National Beef to shut California plant, cites tight cattle supply

CHICAGO, Jan 31 (Reuters) - National Beef Packing Co plans to close its Brawley, California beef processing plant with the final day of operation on April 4, due to dwindling cattle supplies, the company said on Friday.

“A declining supply of fed cattle available for the Brawley facility was a key driver of the decision to close the plant,” National Beef’s chief executive officer Tim Klein said in a statement.

The future status of the plant, which employed 1,300 people, has not been determined, the company said.

The Brawley plant has the capacity to slaughter about 1,900 head of cattle per day, mostly Holstein steers, according to industry analysts.

In comparison, Cargill Inc’s Plainview, Texas plant, which closed in a year ago because of tight cattle supplies, boasted a daily slaughter capacity of about 4,500 head.

“This plant accounts for about 2 percent of capacity. Coupled with Cargill’s closure of the Plainview plant last year, this would be a 6 percent reduction in capacity in 12 months,” said John Nalivka, president of Sterling Marketing in Vale, Oregon, referring to the total U.S. slaughter capacity.

California, the No. 1 producer of dairy cows and 18th in cows processed for beef, is suffering historic drought which has eroded grazing pasture and dried up much-need water for raising cattle. It has forced ranchers to liquidate herds or send them to feedyards as far east as Kansas and Nebraska for fattening, industry analysts said.

This comes at a time when the overall U.S. cattle population has already shrunk to a 61-year low of 89 million head after years of drought in the southern U.S. Plains, a big cattle region.

But the problem is less about drought and more about too few cattle to support the soon-to-close plant, said Bill Brandenberg, owner of Meloland Cattle Co in El Centro, California and whose cattle are processed at the facility.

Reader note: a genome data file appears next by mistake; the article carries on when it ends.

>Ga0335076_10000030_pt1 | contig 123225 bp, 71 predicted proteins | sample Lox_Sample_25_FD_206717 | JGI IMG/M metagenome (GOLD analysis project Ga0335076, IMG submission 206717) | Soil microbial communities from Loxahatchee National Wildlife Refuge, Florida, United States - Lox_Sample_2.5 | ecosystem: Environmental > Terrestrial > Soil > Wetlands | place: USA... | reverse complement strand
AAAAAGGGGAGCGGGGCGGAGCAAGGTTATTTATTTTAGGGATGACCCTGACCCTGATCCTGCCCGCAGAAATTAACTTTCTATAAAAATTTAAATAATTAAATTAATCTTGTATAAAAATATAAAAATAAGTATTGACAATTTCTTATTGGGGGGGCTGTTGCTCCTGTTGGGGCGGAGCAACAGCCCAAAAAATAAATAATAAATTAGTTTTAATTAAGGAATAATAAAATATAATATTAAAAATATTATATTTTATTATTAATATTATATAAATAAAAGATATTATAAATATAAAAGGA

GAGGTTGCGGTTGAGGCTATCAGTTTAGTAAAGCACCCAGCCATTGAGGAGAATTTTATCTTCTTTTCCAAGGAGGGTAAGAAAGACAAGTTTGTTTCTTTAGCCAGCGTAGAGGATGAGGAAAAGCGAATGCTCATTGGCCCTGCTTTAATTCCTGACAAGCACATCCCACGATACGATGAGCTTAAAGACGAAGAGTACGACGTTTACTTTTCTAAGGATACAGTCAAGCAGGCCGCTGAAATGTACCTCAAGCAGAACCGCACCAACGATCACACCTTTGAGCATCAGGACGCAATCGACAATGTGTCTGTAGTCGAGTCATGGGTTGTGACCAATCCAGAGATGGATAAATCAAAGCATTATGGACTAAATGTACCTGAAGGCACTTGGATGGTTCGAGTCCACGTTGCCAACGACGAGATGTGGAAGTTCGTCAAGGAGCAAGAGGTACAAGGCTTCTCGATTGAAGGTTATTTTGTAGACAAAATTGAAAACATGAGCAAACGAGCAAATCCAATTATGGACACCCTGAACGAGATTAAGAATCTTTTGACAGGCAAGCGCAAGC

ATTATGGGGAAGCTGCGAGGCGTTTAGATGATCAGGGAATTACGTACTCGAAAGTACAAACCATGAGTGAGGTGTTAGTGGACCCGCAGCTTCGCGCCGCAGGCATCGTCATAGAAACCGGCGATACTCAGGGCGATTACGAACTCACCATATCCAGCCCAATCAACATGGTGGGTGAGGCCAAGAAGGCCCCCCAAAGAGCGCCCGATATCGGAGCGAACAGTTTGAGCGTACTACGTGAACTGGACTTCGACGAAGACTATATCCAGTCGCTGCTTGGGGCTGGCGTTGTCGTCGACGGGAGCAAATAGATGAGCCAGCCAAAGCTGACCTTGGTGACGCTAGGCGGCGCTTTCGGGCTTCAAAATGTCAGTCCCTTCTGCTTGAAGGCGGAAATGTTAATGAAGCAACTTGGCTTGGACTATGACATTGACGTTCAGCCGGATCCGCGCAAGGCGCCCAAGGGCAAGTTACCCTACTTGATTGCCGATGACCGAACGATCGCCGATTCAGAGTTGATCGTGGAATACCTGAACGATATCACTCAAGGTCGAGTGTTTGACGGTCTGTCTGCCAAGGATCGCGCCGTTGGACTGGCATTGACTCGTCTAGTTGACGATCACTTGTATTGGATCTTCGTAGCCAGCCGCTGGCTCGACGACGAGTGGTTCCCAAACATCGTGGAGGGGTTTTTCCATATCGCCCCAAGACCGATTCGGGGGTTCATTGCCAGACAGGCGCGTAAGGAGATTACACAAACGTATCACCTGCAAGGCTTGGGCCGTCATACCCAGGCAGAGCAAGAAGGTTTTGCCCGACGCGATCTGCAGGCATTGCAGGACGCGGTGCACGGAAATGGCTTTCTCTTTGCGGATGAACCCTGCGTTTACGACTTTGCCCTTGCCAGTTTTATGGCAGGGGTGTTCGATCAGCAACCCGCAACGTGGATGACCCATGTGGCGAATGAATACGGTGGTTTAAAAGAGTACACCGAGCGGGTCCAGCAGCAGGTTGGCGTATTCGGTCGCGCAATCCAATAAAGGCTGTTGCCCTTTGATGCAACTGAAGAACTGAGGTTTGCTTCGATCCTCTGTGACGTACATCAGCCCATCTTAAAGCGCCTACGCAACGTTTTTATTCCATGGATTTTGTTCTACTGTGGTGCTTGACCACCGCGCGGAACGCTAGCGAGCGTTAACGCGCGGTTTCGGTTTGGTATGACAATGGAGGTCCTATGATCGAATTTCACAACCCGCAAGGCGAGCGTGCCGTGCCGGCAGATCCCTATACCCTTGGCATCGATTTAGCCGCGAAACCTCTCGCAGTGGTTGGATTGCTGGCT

“I don’t know what we’re going to do yet. I’ve got cattle we just bought that won’t be finished until May of next year,” Brandenberg said.

He said he may have to send them to the Texas Panhandle area for processing but is still figuring out what to do.

It was an easy decision by National due to the continued long-term liquidation in the U.S. cattle herd, with the massive California drought exaggerating their problem, said Allendale Inc chief strategist Rich Nelson in McHenry, Illinois.

“It would be years from now before local producers rebuild the herd after this year’s drought-based additional liquidation,” Nelson said

Jim Robb, director of the Colorado-based Livestock Marketing Information Center, said the decision by National to shutter the Brawley plant did not come overnight as the overall beef packing industry struggled to remain profitable.

Tight cattle supplies, excess industry capacity and record-high beef prices in the midst of a precarious economy hurt overall U.S. packer profitability for at least the past two years, said Robb.

Robb predicts ranchers and feedlots in California and Arizona will see softer prices for Holstein steers because of the loss of the Brawley facility. Even after closing the plant the industry still struggles with excess capacity to process animals, he added.

“This is the further adjusting, rationalizing of the size of the processing industry to fit the size of the cattle herd and economics of the industry,” Robb said.